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Newport Beach

Volume 7, Issue 5  |  January 18, 2022

Take Five: Meet Terry Moore, Homeless Task Force member, Trellis work program organizer


Last September, I was watching a City Council meeting when Terry Moore made a presentation about a program that was connecting men and women experiencing homelessness with work opportunities in our city. It captured my attention, so I reached out to Moore to find out more about the city’s homelessness issue – and what steps are begin taken to help.

Take Five Terry Moore

Photos courtesy of Terry Moore

Terry Moore

Q: You were one of the seven people selected for the city’s Homeless Task Force in 2019. What has that experience been like and what are the biggest lessons you’ve learned? 

A: To be candid, it was frustrating. Our meetings began with extensive public commentary, the result being that of our two-hour time limit we frequently had only 20 to 30 minutes to actually conduct business. Ultimately, the work we ended up doing in three-person committees was what bore fruit and moved the city toward viable solutions for this hot-button problem. The result, at least to this point, has been fewer people living on the street, and perhaps more importantly, seeing many of those who have come off the street or beach become housed or at least receiving the services they need. 

Take Five Meet Terry Moore three workers

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Three workers in the Trellis program make a “major haul” after a recent post-storm clean up in Newport Beach

Q: What is the Trellis organization, and how does Trellis work with the City of Newport Beach?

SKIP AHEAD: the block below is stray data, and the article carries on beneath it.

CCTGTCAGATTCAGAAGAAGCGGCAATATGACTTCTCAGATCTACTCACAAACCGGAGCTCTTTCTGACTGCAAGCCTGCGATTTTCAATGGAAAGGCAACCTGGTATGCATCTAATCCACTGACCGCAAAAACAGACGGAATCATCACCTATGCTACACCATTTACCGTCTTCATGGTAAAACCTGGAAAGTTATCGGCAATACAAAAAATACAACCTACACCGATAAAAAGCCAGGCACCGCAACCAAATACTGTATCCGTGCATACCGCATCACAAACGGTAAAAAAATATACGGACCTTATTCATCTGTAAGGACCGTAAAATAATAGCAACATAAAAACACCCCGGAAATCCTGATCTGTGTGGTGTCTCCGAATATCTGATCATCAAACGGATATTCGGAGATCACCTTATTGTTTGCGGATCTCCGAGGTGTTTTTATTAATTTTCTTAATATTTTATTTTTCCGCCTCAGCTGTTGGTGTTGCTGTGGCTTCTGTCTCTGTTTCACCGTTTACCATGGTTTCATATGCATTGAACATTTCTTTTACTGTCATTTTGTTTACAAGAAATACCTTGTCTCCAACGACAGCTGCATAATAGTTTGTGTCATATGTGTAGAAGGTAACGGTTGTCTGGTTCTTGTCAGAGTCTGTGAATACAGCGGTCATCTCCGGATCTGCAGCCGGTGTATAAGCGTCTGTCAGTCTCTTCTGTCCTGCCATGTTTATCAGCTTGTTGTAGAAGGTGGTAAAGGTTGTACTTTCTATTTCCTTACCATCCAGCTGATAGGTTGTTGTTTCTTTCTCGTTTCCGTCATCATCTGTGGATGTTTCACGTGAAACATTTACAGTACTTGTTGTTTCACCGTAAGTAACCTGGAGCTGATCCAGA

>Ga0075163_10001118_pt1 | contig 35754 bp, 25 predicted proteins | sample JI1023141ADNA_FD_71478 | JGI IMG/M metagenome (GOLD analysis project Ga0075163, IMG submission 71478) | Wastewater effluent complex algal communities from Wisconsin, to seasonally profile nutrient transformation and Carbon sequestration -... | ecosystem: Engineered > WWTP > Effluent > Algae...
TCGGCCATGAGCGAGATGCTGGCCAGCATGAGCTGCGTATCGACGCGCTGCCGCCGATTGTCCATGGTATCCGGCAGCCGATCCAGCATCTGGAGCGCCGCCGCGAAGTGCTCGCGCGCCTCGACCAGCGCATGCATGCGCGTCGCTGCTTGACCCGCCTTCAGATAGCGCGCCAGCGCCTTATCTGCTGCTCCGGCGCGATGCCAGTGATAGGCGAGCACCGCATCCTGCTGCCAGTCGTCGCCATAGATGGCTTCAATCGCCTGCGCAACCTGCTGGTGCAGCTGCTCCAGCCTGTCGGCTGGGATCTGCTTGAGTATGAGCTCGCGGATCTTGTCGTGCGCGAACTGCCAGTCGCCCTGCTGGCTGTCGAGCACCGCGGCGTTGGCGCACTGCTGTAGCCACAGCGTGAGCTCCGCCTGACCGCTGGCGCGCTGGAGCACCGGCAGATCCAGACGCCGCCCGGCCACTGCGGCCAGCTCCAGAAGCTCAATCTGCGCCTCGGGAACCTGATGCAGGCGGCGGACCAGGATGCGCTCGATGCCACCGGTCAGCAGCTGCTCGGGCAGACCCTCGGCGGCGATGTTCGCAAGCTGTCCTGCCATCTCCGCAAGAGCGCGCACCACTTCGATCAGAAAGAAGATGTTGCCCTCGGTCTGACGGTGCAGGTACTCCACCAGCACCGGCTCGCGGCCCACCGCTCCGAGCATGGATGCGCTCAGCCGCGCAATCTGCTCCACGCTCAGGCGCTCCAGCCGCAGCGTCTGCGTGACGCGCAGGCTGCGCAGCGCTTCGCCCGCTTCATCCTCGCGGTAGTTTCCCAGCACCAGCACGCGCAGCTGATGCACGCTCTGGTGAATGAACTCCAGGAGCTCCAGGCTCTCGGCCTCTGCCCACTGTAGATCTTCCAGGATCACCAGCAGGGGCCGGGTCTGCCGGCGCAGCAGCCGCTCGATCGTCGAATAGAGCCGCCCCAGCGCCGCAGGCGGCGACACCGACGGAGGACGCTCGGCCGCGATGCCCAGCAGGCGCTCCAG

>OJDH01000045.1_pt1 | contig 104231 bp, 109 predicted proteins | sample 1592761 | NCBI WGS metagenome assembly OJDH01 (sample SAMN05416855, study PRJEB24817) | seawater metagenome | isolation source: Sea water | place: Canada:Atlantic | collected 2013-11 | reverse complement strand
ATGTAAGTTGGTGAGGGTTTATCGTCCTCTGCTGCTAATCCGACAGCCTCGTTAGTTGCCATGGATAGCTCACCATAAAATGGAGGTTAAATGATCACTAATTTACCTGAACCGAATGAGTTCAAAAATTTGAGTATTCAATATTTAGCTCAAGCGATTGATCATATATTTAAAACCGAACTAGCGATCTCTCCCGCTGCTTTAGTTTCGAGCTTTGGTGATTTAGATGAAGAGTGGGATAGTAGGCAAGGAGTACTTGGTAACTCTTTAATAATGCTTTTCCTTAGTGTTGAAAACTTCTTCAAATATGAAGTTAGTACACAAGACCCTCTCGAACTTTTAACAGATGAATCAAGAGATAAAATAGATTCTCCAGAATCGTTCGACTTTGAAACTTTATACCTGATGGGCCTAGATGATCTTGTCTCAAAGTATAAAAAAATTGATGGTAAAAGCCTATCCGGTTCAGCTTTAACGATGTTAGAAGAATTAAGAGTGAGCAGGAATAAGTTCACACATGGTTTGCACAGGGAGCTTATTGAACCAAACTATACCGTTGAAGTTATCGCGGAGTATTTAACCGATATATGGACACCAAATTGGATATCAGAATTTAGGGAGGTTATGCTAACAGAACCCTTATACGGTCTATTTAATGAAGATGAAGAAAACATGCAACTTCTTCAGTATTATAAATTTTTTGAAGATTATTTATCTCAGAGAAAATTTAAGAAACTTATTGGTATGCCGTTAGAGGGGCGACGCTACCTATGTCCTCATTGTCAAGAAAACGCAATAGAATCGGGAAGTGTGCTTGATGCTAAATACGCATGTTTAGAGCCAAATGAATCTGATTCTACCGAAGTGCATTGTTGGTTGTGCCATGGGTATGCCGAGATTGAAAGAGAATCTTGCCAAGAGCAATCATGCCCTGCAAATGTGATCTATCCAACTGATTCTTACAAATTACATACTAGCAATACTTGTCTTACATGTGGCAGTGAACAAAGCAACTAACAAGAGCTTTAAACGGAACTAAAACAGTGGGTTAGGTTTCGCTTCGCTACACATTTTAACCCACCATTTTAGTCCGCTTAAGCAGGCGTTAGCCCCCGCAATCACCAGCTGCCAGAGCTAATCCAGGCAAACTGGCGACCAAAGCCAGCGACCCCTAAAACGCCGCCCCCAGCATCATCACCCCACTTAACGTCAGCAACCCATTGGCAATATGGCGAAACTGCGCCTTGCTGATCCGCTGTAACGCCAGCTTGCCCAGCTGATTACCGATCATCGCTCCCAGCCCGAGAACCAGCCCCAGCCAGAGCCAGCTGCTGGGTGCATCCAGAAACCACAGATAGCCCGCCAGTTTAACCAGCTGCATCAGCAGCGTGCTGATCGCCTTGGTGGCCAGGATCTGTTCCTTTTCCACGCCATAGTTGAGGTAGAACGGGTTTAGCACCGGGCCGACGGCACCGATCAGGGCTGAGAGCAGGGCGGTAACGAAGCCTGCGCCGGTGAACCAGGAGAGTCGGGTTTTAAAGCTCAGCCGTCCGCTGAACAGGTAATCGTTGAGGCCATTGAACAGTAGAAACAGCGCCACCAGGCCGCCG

A: Trellis is a non-profit organization initially created to bring cities, businesses and individuals together with the faith community to foster involvement at all levels in the most critical issues our communities are facing. Currently we have three primary initiatives – homelessness, neighboring and primary education. We don’t have room in this column to look at the last two of those, so I will focus on the area in which I am engaged, namely homelessness. I have known Ian Stevenson, the founder and executive director of Trellis, for more than 25 years. Last spring, Trellis was awarded a significant grant from Costa Mesa to revitalize the Community Impact Team (CIT) – its transitional work program for people experiencing homelessness. Ian asked me to come aboard in an official capacity to help find those work opportunities. Given my history with the Homeless Task Force, I thought there could be a great opportunity for mutual benefit between Trellis, our housing-insecure population and the City of Newport Beach. We crafted a proposal for a contract, and that eventually became a grant proposal supported by City Engineer Dave Webb and his staff. At the end of a five-month process, in September the City Council unanimously approved a grant allowing for two work projects per week for one year. Without the Council, the city manager and the Public Works Department all seeing the value in our program, so much benefit would have been left on the table.